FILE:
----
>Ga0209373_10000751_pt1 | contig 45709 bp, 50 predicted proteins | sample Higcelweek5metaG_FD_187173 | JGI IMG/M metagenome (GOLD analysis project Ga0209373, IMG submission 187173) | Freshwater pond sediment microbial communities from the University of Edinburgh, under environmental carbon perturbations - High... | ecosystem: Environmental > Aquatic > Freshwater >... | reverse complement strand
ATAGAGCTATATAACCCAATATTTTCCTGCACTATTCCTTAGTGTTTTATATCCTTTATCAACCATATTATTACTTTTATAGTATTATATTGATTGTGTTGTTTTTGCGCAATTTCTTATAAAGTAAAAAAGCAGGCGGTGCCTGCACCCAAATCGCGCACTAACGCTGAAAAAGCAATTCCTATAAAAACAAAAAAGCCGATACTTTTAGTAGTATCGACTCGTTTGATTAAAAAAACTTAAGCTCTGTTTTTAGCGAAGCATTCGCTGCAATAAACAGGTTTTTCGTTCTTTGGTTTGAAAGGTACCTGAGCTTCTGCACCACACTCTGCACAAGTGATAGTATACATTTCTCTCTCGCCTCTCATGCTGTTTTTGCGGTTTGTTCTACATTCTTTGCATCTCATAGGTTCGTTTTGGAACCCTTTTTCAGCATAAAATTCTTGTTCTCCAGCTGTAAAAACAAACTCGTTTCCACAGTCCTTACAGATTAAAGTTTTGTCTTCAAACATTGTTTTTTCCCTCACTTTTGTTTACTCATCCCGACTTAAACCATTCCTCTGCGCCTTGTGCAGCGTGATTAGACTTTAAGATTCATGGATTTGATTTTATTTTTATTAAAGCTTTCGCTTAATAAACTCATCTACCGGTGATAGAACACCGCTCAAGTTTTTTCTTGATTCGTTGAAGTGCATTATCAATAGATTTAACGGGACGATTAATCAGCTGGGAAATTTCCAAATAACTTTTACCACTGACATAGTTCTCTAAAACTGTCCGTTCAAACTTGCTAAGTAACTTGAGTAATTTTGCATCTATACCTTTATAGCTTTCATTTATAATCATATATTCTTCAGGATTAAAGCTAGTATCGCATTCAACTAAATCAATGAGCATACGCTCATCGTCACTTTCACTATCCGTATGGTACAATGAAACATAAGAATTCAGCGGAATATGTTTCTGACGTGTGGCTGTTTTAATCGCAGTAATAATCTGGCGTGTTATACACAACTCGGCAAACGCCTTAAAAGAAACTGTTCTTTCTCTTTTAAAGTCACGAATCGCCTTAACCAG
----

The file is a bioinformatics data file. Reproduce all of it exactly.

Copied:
>Ga0209373_10000751_pt1 | contig 45709 bp, 50 predicted proteins | sample Higcelweek5metaG_FD_187173 | JGI IMG/M metagenome (GOLD analysis project Ga0209373, IMG submission 187173) | Freshwater pond sediment microbial communities from the University of Edinburgh, under environmental carbon perturbations - High... | ecosystem: Environmental > Aquatic > Freshwater >... | reverse complement strand
ATAGAGCTATATAACCCAATATTTTCCTGCACTATTCCTTAGTGTTTTATATCCTTTATCAACCATATTATTACTTTTATAGTATTATATTGATTGTGTTGTTTTTGCGCAATTTCTTATAAAGTAAAAAAGCAGGCGGTGCCTGCACCCAAATCGCGCACTAACGCTGAAAAAGCAATTCCTATAAAAACAAAAAAGCCGATACTTTTAGTAGTATCGACTCGTTTGATTAAAAAAACTTAAGCTCTGTTTTTAGCGAAGCATTCGCTGCAATAAACAGGTTTTTCGTTCTTTGGTTTGAAAGGTACCTGAGCTTCTGCACCACACTCTGCACAAGTGATAGTATACATTTCTCTCTCGCCTCTCATGCTGTTTTTGCGGTTTGTTCTACATTCTTTGCATCTCATAGGTTCGTTTTGGAACCCTTTTTCAGCATAAAATTCTTGTTCTCCAGCTGTAAAAACAAACTCGTTTCCACAGTCCTTACAGATTAAAGTTTTGTCTTCAAACATTGTTTTTTCCCTCACTTTTGTTTACTCATCCCGACTTAAACCATTCCTCTGCGCCTTGTGCAGCGTGATTAGACTTTAAGATTCATGGATTTGATTTTATTTTTATTAAAGCTTTCGCTTAATAAACTCATCTACCGGTGATAGAACACCGCTCAAGTTTTTTCTTGATTCGTTGAAGTGCATTATCAATAGATTTAACGGGACGATTAATCAGCTGGGAAATTTCCAAATAACTTTTACCACTGACATAGTTCTCTAAAACTGTCCGTTCAAACTTGCTAAGTAACTTGAGTAATTTTGCATCTATACCTTTATAGCTTTCATTTATAATCATATATTCTTCAGGATTAAAGCTAGTATCGCATTCAACTAAATCAATGAGCATACGCTCATCGTCACTTTCACTATCCGTATGGTACAATGAAACATAAGAATTCAGCGGAATATGTTTCTGACGTGTGGCTGTTTTAATCGCAGTAATAATCTGGCGTGTTATACACAACTCGGCAAACGCCTTAAAAGAAACTGTTCTTTCTCTTTTAAAGTCACGAATCGCCTTAACCAG